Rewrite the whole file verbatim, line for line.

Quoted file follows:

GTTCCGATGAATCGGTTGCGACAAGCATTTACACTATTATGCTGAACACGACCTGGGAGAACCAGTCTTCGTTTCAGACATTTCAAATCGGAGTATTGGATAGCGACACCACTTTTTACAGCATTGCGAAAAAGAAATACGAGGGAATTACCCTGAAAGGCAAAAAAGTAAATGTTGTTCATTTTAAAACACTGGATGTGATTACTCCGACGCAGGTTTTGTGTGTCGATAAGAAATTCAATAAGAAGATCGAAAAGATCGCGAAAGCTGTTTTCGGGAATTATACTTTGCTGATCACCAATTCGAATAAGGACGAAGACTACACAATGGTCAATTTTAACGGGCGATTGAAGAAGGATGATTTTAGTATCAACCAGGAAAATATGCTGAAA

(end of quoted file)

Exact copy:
GTTCCGATGAATCGGTTGCGACAAGCATTTACACTATTATGCTGAACACGACCTGGGAGAACCAGTCTTCGTTTCAGACATTTCAAATCGGAGTATTGGATAGCGACACCACTTTTTACAGCATTGCGAAAAAGAAATACGAGGGAATTACCCTGAAAGGCAAAAAAGTAAATGTTGTTCATTTTAAAACACTGGATGTGATTACTCCGACGCAGGTTTTGTGTGTCGATAAGAAATTCAATAAGAAGATCGAAAAGATCGCGAAAGCTGTTTTCGGGAATTATACTTTGCTGATCACCAATTCGAATAAGGACGAAGACTACACAATGGTCAATTTTAACGGGCGATTGAAGAAGGATGATTTTAGTATCAACCAGGAAAATATGCTGAAA